This past week in Orlando, over 3,000 Catholic leaders were educated, inspired, and sent to the peripheries of the world. The occasion for this commissioning was a convocation called together by the U.S. bishops to echo the call of Pope Francis, who has repeatedly summoned the church to the peripheries.
Of the many points made in Orlando, and one that was stressed by Carl Anderson, Supreme Knight of the Knights of Columbus, is that Jesus is already at the peripheries. The only question is whether he’ll be there alone. Will his followers join him?
As we enter a time of mutual action and discernment, it might be helpful for us to look at some of the holy ones in our Christian tradition. It could be encouraging to see how some of the saintly members of our faith have gone to the peripheries and brought about a great service to the faith and to the human family.
Each of God’s holy ones stand with their own story. We can see the narrative of a saint who loses her son, suffers through a husband’s alcoholism, sees her marriage fall apart, struggles with faith, and yet continues to pour out her life in service to others. And this brief summary is the heroic life of Rose Hawthorne. She is currently a “Servant of God,” which is one of the first steps in the process of becoming a canonized saint.
Rose was the daughter of the Puritan writer Nathaniel Hawthorne, author of such works as The Scarlet Letter and The Marble Fawn. Rose grew up, therefore, around literary elites of New England, London, and Florence, and was highly cultured.
As a young woman, Rose married the author, George Lathrop. It began as a happy marriage. In 1891, both converted to Catholicism. It was an act that killed their social status since Catholicism was the periphery of that day. It was the religion of the immigrants and the undesirables of society at that time. And so, because of their conversion, Rose and George lost their network of support and many close friends.
The couple, however, soon had a son, whom they named Francis. Tragically, at the age of five, Francis died from diphtheria. The death of her son shook Rose’s life and led her into deep sorrow. It is said that the smile of her son was before Rose’s memory throughout her entire life.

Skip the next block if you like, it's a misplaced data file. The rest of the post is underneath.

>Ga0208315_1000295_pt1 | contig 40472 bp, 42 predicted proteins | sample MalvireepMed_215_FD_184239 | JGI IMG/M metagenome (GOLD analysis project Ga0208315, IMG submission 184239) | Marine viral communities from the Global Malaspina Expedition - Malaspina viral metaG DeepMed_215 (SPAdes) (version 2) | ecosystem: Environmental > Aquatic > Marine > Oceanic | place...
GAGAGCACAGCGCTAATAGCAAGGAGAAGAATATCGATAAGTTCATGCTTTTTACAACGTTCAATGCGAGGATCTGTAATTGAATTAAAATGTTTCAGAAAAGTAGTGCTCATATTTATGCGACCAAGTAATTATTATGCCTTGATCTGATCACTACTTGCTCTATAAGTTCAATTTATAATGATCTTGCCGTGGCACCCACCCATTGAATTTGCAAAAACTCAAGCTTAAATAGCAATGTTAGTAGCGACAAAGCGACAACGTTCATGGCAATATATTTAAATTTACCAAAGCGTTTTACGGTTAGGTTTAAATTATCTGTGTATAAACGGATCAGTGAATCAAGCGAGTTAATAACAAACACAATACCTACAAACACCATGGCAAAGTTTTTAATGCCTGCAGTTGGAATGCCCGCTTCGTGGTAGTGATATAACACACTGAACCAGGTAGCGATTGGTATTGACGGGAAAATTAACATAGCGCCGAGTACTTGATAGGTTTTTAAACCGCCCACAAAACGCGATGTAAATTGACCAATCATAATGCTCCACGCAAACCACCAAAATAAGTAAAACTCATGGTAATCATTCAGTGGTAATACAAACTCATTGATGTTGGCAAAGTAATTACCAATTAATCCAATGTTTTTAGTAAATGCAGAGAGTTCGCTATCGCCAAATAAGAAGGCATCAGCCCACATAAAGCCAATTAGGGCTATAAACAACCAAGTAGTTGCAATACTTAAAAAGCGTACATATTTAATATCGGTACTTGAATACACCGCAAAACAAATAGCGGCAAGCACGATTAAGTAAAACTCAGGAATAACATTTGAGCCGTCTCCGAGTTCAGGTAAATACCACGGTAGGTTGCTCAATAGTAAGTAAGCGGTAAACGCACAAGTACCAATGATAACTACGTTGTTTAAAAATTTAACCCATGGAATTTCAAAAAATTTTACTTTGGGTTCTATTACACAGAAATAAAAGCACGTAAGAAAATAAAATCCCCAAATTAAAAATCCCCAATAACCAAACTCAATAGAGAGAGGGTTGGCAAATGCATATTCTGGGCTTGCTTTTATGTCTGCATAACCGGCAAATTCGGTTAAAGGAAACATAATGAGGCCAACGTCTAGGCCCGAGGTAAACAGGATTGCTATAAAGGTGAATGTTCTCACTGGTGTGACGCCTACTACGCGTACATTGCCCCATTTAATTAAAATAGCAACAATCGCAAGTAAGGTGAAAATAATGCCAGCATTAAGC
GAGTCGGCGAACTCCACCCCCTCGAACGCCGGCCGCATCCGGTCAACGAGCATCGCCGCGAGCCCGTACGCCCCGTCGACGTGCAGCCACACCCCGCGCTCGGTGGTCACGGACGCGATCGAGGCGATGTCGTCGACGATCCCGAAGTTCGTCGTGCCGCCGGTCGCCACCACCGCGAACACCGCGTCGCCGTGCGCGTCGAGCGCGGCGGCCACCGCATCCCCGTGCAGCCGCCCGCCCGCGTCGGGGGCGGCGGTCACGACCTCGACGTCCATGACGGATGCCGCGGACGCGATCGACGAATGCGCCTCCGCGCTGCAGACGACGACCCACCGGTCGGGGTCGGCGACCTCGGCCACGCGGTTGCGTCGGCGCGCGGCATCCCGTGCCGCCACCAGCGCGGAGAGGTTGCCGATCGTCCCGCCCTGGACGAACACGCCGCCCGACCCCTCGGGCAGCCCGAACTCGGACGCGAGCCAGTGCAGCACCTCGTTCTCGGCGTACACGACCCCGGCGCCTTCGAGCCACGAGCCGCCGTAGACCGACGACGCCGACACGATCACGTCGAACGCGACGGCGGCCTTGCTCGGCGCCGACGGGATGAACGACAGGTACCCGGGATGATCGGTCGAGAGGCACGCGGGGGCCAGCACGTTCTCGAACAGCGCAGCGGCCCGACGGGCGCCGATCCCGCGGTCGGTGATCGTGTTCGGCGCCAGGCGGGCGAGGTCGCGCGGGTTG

Rose struggled to find meaning in her faith. It was not easy. She wrestled to understand God’s loving care of humanity and fought diligently to keep despair from her soul.
George turned to alcohol to soothe his grief. It was a misguided solution but one that brought him momentary escape. The alcohol quickly became a problem and caused severe problems for the couple. Rose tried to heal her marriage but eventually she and George separated.
In her darkness, Rose chose to serve others and she went to the periphery. She fell on her faith in Jesus Christ and believed that “sorrow builds a bridge” (which would later be the title of her biography) and she turned to others who needed help. The sorrowful-yet-determined woman of faith began to see cancer patients and chose to care for them. In her day, cancer was an untreatable condition that was considered a type of leprosy by society.
Rose went to the forgotten and suffering and she let her sorrow build a bridge of compassion and selfless service to others. By this way of life, Rose’s faith was able to give her comfort and consolation.
When George died, Rose became a religious sister and eventually founded her own convent of Dominicans. The group would join Rose in her work. And, after her death, the “Hawthorne Sisters” would continue an active service to those with cancer and terminal illnesses. This ministry continues today in the church with the good sisters still in the periphery with the sick, suffering, and dying.
The Servant of God Rose Hawthorne was an ordinary person, like each of us. She suffered and mourned, like many of us. Rose, however, did not choose self-pity, resentment, anger, or get stuck in any type of self-absorption, where darkness wins.
Rose stepped up and stepped out. She went to the peripheries and looked for others who were hurting like herself and she sought to be a bridge. In her search to understand her pain and faith, she was led to the peripheries. And there she found, not only those who were sick, but also the presence of God.